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Five Ways to Sharpen Your Storytelling

12 July 2018 at 3:50 pm
Nicole Richards
Storytelling is more critical than ever for not for profits. In a world of information overload, the stories that capture and showcase your organisation’s impact in a compelling way are key to strengthening connections with your supporters, writes Nicole Richards.

Nicole Richards | 12 July 2018 at 3:50 pm


Five Ways to Sharpen Your Storytelling
12 July 2018 at 3:50 pm

Storytelling is more critical than ever for not for profits. In a world of information overload, the stories that capture and showcase your organisation’s impact in a compelling way are key to strengthening connections with your supporters, writes Nicole Richards.

Storytelling is the glue that binds us as a species. For millennia, stories have helped us learn from others, make sense of the world and express our shared humanity. Stories have the capacity to influence beliefs and behaviour.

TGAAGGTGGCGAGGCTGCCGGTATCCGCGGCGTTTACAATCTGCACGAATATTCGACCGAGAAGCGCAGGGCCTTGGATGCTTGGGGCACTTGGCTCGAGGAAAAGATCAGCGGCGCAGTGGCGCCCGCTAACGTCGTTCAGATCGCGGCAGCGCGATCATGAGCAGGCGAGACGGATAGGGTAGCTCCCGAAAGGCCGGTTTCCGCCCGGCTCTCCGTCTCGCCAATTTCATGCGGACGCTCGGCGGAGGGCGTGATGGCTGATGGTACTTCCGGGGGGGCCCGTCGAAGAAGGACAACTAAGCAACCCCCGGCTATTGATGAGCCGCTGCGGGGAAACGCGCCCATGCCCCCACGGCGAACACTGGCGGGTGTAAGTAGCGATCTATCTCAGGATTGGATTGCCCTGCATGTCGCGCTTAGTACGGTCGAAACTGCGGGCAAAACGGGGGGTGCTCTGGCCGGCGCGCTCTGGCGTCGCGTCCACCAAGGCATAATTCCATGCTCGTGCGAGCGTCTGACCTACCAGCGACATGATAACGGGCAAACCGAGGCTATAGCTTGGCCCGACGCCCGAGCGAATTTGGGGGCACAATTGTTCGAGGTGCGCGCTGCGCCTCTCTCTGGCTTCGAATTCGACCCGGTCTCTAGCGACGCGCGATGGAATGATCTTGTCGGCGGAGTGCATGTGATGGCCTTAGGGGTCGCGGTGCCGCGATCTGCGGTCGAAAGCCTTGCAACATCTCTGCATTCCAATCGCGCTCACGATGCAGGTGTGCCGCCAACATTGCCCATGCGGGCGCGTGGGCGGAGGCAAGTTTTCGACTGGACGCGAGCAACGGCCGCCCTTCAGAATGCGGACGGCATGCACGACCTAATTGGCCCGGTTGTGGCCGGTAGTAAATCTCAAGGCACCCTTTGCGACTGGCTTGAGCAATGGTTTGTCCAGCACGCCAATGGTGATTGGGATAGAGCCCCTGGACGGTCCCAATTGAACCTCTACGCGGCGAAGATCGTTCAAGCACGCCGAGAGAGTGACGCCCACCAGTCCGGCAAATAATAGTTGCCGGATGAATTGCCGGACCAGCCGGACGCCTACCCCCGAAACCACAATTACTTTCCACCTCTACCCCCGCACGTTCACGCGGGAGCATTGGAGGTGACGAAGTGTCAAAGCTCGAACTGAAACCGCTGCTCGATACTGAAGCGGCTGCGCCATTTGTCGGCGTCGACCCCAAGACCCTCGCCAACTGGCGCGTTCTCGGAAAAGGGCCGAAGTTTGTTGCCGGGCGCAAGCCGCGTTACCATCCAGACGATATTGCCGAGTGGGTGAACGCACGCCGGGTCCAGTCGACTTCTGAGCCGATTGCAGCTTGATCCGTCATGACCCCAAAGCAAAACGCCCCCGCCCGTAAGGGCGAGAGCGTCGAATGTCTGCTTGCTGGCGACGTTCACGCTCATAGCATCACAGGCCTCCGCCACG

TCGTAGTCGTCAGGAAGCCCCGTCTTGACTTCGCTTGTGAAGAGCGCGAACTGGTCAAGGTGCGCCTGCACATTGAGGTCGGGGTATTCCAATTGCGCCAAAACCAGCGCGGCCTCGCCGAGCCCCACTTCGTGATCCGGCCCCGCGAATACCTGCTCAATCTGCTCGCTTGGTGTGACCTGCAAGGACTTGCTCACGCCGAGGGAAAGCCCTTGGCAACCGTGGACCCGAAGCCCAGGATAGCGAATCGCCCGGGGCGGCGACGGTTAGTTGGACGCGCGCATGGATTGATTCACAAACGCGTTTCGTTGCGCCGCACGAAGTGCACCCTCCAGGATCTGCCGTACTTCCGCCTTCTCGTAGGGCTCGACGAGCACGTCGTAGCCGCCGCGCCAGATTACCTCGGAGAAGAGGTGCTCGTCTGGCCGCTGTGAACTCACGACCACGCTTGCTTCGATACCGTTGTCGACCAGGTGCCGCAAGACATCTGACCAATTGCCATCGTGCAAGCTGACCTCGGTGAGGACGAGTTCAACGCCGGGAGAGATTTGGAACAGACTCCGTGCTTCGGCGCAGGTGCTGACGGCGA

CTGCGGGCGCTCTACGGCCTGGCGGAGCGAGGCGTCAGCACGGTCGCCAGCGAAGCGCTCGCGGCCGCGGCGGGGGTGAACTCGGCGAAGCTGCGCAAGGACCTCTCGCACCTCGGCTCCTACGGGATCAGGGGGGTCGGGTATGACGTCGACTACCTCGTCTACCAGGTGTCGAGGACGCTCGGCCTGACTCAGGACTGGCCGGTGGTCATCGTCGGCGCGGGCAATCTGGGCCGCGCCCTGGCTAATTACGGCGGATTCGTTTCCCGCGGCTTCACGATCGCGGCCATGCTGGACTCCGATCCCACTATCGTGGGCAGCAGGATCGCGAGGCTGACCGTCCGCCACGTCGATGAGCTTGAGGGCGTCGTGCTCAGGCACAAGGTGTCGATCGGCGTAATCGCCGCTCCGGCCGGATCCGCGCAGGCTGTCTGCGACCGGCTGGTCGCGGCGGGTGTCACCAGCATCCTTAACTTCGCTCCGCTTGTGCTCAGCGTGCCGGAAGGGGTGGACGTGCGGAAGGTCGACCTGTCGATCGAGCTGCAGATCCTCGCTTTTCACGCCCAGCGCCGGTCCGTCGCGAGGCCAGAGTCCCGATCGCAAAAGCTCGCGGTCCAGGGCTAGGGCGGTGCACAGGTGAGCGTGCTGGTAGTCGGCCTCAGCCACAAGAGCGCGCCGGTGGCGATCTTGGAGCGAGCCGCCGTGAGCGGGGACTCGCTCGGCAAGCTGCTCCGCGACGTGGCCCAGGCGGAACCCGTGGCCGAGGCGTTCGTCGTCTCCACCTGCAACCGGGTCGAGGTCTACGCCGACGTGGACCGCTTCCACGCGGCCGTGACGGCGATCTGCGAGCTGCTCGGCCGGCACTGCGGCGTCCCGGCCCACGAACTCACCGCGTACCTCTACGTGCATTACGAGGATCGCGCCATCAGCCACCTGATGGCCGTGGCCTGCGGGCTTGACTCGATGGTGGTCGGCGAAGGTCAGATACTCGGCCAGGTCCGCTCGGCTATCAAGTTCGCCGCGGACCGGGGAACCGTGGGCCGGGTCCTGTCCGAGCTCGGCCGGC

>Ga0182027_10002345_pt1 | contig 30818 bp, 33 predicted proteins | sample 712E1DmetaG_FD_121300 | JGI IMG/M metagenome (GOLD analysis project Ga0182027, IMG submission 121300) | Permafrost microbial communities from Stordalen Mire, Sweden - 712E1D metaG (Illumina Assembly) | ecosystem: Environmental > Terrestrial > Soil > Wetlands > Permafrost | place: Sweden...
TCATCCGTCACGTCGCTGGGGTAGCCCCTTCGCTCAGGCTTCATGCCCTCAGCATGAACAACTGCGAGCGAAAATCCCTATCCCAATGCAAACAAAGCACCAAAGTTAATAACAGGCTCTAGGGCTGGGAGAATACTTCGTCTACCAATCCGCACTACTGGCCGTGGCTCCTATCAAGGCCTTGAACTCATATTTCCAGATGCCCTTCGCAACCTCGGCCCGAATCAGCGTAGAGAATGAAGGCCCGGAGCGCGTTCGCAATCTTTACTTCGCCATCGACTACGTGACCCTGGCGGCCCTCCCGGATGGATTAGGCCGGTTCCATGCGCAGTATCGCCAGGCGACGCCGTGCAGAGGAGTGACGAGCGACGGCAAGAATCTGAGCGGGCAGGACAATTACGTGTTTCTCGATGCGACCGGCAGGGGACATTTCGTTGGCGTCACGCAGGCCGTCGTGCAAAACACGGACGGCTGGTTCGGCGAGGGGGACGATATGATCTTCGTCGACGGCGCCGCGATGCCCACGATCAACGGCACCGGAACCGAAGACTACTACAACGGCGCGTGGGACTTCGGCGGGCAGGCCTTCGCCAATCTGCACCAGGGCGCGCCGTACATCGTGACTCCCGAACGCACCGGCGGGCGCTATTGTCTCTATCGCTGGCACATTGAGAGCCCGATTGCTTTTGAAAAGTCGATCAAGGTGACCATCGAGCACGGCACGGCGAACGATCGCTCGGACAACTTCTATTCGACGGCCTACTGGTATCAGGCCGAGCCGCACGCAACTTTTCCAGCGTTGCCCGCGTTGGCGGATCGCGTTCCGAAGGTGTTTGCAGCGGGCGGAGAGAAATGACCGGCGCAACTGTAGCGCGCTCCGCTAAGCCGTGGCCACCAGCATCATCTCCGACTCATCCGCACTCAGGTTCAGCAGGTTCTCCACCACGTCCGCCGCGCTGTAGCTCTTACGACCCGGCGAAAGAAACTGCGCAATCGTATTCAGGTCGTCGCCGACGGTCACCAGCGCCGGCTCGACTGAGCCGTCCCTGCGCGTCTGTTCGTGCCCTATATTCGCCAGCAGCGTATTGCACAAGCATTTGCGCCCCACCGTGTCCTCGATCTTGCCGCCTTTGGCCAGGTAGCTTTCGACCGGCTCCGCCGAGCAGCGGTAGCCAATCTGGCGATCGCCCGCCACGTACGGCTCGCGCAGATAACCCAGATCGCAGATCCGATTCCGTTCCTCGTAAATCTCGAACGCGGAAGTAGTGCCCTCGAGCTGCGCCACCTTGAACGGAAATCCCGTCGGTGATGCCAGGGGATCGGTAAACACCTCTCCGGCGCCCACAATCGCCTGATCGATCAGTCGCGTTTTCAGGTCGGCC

As a not-for-profit or for-purpose organisation, stories are the threads that connect your supporters to your cause and your organisation in a meaningful way. Your stories are your frontline communication because they help existing and would-be donors see that they’re making a difference by supporting the work your organisation is doing.

It’s been said that we now live in the age of the attention economy. The increasingly difficult task of attracting and holding people’s attention means there’s more pressure on your stories to hit their target faster and more effectively.